The capital and largest city of the Republic of Congo, Brazzaville is located on the mighty Congo River, just opposite the sprawling city of Kinshasa, capital of the Democratic Republic of Congo. It is the only place in the world where two capital cities face each other across a river. Over a third of the Republic of Congo's population live in Brazzaville, which is located in flat savanna terrain. The city's history has been marred by multiple conflicts, but in recent years it has been more peaceful as it slowly recovers from a long civil war.
Brazzaville is generally just a stopover for tourists keen to explore the Congo's rainforest or Pointe Noire, but it is an interesting city and has enough sights and sounds to keep visitors entertained for a few happy days. Landmarks include St Anne's Basilica, a beautiful church built in 1949, the Palais du Peuple, a colonial palace built in 1901, the Nabemba Tower, and the Pierre Savorgnan de Brazza Mausoleum. There are markets to be explored at Moungali, Poto-Poto and Bacongo and the city has some wonderful restaurants and views over the Congo River. The beautiful Livingstone Falls lie just on the outskirts of the city, where the Djoue River meets the Congo. The Congo River seems always to have exerted a powerful influence on the human imagination, luring explorers, adventurers and traders for centuries, and seeing the vast waterway is reason enough to visit Brazzaville for many tourists.
The Odzala-Kokoua National Park is in the northwest of the Republic of Congo, and is one of the most amazing protected wilderness areas in the world. The park was founded in 1935 and remains one of the most important strongholds for forest elephants and western gorilla conservation in Central Africa. The Congo Basin is home to the second largest rainforest in the world and this natural wonder can be experienced on a visit to the park, which includes swathes of mature rainforest, as well as savanna and rivers which are home to a rich biodiversity of flora and fauna.
Odzala-Kokoua is recognised an Important Bird Area by Birdlife International as a result of the wealth of birdlife. The park is also known for its impressive variety of apes, including gorillas, and for its forest elephants. There are also many species of antelope, hyenas, buffalo, hippo and crocodiles, among other things. Unfortunately lions can no longer be found in the region, although they were once common. Elephant poaching is a problem in the park, as it is all over Central Africa, and many other animals are hunted for meat.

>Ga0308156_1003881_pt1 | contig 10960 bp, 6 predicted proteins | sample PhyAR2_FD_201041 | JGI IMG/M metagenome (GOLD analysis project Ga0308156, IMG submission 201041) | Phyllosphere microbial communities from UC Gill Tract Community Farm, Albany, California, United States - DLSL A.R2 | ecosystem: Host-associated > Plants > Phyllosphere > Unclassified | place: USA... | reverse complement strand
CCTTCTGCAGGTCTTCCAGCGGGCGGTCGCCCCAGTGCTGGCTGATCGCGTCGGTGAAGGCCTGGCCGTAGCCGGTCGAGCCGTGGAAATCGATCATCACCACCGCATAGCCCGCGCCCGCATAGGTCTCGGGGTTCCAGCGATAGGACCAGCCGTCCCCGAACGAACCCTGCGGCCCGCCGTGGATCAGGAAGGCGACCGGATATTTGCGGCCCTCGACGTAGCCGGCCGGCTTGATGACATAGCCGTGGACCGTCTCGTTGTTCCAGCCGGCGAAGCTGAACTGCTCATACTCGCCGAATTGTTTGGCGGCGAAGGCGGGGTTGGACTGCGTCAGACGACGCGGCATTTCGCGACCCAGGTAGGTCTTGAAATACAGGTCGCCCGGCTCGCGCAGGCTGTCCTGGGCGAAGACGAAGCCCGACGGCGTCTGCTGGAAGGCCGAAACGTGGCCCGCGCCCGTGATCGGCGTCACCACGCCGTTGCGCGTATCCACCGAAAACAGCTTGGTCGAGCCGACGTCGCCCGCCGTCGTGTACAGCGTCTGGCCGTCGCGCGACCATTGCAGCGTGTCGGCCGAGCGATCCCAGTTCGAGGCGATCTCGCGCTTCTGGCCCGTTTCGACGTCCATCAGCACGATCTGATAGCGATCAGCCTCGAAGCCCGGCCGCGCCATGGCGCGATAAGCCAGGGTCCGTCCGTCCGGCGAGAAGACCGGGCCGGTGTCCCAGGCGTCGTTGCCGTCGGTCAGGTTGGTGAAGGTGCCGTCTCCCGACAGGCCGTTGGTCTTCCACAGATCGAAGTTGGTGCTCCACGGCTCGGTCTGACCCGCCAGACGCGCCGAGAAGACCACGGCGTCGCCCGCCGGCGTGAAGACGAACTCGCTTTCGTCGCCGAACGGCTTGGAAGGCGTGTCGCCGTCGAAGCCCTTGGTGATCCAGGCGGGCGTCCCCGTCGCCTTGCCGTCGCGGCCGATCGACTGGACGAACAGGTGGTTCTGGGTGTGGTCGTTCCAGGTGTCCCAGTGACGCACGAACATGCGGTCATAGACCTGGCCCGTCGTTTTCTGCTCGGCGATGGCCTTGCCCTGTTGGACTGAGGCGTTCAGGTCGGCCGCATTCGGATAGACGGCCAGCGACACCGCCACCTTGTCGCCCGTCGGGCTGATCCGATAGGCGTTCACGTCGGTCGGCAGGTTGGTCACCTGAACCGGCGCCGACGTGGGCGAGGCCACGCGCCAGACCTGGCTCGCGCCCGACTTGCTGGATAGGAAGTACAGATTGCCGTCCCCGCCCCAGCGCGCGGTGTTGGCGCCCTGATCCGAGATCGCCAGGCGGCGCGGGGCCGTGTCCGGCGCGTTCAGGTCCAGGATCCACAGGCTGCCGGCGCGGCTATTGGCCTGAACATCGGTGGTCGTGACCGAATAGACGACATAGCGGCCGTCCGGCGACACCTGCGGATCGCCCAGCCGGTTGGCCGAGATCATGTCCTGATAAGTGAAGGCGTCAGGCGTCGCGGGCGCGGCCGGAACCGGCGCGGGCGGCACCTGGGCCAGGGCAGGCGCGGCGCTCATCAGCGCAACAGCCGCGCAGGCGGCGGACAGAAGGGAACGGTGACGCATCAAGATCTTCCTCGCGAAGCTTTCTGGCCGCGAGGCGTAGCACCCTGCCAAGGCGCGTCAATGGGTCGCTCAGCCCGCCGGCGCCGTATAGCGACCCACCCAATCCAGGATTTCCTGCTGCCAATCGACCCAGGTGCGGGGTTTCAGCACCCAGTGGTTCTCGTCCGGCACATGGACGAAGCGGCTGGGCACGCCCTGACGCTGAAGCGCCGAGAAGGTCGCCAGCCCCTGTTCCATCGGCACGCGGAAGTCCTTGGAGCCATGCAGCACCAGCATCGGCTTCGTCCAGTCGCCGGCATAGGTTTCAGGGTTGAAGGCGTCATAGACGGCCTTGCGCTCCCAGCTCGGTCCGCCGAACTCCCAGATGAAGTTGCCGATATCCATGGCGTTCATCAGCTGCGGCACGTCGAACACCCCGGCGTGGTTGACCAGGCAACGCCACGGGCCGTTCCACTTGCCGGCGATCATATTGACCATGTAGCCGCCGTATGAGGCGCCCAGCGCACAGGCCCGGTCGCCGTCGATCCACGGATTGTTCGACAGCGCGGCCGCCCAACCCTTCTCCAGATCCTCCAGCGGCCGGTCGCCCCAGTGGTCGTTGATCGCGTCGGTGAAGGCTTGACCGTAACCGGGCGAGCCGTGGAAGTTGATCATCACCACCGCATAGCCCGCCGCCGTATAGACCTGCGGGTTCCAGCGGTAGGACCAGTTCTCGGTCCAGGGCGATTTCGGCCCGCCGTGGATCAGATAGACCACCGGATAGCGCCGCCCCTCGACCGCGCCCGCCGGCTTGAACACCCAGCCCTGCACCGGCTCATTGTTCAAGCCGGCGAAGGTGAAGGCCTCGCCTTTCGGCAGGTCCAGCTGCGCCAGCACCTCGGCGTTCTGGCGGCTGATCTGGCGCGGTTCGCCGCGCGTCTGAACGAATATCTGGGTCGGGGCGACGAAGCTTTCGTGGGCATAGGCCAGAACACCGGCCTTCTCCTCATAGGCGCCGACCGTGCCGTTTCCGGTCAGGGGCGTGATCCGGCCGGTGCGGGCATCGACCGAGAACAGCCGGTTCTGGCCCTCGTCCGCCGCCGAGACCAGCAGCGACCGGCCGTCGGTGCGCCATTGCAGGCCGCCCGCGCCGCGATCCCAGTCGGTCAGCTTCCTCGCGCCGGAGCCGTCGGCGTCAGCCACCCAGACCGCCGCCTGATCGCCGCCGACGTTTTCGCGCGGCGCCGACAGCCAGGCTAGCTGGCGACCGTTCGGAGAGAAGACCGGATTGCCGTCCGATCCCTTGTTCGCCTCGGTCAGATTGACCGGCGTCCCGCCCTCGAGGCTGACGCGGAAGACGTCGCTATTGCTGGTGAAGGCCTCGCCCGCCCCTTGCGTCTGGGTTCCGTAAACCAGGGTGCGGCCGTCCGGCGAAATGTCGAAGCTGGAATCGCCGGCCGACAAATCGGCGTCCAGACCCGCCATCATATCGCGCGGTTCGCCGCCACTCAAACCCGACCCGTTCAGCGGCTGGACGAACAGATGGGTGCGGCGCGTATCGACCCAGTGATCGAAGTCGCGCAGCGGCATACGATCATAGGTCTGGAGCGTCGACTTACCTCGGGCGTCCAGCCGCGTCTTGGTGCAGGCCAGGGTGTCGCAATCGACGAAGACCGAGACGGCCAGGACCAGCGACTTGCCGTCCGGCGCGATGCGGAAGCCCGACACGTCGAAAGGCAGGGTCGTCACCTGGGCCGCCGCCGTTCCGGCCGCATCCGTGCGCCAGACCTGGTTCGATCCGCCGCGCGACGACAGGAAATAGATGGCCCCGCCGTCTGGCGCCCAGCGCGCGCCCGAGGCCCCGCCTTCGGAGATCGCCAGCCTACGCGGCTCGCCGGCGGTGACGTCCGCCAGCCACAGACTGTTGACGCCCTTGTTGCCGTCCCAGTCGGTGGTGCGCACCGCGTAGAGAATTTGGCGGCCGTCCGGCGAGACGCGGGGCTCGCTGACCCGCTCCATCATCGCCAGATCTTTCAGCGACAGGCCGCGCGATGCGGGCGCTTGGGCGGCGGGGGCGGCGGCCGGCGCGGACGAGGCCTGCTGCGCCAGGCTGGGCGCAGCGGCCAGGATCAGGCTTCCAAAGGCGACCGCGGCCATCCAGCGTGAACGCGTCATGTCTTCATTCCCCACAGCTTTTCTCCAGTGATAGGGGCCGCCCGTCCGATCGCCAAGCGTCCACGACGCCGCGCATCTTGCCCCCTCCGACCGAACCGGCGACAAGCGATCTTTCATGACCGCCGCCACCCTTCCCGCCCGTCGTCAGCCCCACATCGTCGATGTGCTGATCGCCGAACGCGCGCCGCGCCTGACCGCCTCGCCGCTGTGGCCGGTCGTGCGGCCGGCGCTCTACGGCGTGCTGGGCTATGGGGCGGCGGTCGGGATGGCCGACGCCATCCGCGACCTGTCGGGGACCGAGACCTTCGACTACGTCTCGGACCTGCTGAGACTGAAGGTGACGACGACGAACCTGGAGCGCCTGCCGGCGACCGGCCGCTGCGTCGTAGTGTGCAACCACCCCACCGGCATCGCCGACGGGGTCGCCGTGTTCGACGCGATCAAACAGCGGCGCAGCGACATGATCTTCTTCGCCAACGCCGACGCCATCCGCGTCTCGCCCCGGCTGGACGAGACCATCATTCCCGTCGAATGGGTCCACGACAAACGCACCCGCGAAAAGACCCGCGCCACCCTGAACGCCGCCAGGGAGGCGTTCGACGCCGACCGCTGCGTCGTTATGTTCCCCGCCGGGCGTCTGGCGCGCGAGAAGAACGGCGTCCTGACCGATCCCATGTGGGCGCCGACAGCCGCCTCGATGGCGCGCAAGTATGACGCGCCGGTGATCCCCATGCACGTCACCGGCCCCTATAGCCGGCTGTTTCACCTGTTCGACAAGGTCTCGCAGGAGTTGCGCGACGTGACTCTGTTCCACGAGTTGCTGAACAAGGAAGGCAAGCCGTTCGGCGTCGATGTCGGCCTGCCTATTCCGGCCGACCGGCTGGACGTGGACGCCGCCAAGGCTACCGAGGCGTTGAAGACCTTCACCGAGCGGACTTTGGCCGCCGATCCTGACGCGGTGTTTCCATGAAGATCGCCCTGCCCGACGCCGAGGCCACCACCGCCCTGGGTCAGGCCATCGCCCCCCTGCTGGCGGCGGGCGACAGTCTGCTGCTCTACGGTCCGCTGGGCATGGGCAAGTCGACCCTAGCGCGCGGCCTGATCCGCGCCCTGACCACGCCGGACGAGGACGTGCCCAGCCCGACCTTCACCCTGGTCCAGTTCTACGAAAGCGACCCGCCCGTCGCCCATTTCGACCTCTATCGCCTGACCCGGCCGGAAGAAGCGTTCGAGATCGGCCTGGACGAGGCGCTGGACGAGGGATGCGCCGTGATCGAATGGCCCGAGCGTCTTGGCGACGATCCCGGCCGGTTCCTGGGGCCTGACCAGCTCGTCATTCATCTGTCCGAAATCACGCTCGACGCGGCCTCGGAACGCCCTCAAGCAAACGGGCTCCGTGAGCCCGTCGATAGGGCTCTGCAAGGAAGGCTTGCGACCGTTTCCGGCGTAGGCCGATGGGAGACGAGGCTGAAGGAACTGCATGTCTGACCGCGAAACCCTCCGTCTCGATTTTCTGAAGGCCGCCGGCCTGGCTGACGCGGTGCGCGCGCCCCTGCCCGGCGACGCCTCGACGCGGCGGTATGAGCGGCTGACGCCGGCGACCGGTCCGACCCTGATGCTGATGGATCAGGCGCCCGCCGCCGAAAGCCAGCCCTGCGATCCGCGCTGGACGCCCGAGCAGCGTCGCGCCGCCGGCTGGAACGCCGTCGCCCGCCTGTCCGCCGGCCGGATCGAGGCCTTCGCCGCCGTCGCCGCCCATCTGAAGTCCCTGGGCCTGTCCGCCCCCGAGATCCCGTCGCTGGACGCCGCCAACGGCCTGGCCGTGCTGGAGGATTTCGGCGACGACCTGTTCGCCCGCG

There are tour operators offering safaris and treks in the park and guides that will help track animals. Two popular camps in the park are Lango Camp and Ngaga Camp, where visitors can enjoy game drives, boat cruises and kayaking, as well as guided forest walks and gorilla treks. The best time to visit the park is between May and December.
Diosso is a town in the Republic of Congo, situated about 15 miles (25km) north of Pointe Noire in the Kouilou Department. The town is conveniently close to Pointe Noire and has a few attractions including a small museum, a mausoleum, and the nearby Tchimpounga Chimpanzee Rehabilitation Centre which draws animal lovers, but it is not generally the village that attracts tourists. Erosion in the area has resulted in the dramatic scenic splendour of Diosso Gorge, often called the 'Grand Canyon of the Congo'. The lush rainforest is interrupted by red rock ridges and cliffs rising steeply out of the jungle.
This stunning landscape can be admired from two viewing platforms accessible by car. One is smaller, part of the dirt road, and more seldom visited, but provides lovely views; the other is larger and near the paved road but visitors shouldn't be surprised if local children have created a makeshift barrier to block vehicles so that they can demand payment for entry. The kids tend to be friendly, so long as you pay the small amount they ask for, and they may well offer guided tours down into the gorge. However, climbing down into the gorge can be dangerous and shouldn't be attempted without the appropriate gear and an experienced guide.
The Republic of Congo has a tropical climate with high temperatures and high humidity year-round and a lot of rainfall. The equator crosses the country just north of Liranga. There is little seasonal variation in temperature, but the climate does vary according to terrain and region. The average temperature is a humid 75°F (24°C) during the day, and slightly cooler at night. It seldom gets cold. The terrain is a variety of mountainous regions and flat coastal plains, with about 70 percent of the country covered by rainforest. It is rainy almost all year round, with a brief dry season between June and September in the south, and between December and February in the north. During the wet months the country's rivers are routinely flooded and travel by road becomes difficult.